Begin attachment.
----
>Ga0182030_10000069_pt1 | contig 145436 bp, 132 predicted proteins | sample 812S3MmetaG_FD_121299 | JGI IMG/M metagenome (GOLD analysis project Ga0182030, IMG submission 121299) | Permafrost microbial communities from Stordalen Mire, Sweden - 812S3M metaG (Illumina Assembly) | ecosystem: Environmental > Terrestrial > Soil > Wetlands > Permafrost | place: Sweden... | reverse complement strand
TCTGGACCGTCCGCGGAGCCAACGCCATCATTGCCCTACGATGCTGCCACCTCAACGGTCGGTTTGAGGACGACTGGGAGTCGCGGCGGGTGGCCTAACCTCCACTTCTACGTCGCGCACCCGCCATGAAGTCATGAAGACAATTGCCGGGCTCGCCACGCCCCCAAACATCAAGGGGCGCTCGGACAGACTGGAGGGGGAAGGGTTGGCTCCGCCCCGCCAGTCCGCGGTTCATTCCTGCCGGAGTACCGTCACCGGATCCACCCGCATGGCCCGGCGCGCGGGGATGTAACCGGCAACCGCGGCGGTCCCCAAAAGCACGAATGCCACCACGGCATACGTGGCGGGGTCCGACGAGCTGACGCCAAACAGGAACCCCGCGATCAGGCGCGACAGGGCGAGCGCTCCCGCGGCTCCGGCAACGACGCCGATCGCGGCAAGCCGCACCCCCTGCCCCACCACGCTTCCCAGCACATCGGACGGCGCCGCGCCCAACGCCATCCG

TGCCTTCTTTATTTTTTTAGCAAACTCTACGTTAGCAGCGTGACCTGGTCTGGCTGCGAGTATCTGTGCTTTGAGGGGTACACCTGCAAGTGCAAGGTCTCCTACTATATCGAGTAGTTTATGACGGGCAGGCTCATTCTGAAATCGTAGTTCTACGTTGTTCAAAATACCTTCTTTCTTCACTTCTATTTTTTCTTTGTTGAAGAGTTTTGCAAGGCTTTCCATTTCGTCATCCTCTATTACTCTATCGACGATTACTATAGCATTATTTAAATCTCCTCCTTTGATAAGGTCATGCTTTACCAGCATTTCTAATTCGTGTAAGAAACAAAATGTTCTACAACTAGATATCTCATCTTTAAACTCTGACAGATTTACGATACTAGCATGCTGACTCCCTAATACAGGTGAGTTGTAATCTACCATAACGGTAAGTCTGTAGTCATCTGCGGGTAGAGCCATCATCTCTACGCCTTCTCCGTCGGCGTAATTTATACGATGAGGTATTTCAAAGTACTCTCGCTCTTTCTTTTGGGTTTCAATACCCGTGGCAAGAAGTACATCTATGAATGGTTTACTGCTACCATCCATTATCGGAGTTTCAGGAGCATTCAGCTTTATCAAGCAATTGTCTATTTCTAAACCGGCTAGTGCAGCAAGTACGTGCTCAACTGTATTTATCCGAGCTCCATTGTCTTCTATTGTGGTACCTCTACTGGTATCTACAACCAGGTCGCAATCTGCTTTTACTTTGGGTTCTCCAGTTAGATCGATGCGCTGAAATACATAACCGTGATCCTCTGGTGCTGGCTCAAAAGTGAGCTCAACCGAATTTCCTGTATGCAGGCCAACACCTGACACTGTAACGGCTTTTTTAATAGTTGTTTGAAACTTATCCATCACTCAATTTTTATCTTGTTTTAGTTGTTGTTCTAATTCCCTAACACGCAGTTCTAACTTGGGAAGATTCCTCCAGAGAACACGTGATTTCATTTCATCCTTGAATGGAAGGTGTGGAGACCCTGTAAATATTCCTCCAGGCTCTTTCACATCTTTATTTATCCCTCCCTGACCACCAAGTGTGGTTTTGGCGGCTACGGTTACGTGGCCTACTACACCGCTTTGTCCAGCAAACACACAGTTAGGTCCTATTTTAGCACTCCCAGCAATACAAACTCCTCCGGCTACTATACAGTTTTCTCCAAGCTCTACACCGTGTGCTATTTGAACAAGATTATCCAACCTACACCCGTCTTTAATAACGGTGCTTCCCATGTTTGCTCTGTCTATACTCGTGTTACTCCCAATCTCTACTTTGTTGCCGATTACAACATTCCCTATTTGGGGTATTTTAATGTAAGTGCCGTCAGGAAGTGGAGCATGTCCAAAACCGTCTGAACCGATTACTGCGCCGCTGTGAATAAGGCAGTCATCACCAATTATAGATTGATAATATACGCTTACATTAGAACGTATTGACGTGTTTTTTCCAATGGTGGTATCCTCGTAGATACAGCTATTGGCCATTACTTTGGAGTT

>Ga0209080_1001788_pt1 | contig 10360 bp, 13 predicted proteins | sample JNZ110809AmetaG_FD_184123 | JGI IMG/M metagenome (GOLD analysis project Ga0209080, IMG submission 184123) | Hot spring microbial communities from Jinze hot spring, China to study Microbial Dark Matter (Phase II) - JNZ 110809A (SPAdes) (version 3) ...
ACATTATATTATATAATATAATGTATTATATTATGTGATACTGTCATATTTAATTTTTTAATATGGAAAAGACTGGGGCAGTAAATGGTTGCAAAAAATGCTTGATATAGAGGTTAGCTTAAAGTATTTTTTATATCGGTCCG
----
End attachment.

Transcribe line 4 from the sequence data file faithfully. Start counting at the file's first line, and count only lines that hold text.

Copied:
>Ga0209080_1001788_pt1 | contig 10360 bp, 13 predicted proteins | sample JNZ110809AmetaG_FD_184123 | JGI IMG/M metagenome (GOLD analysis project Ga0209080, IMG submission 184123) | Hot spring microbial communities from Jinze hot spring, China to study Microbial Dark Matter (Phase II) - JNZ 110809A (SPAdes) (version 3) ...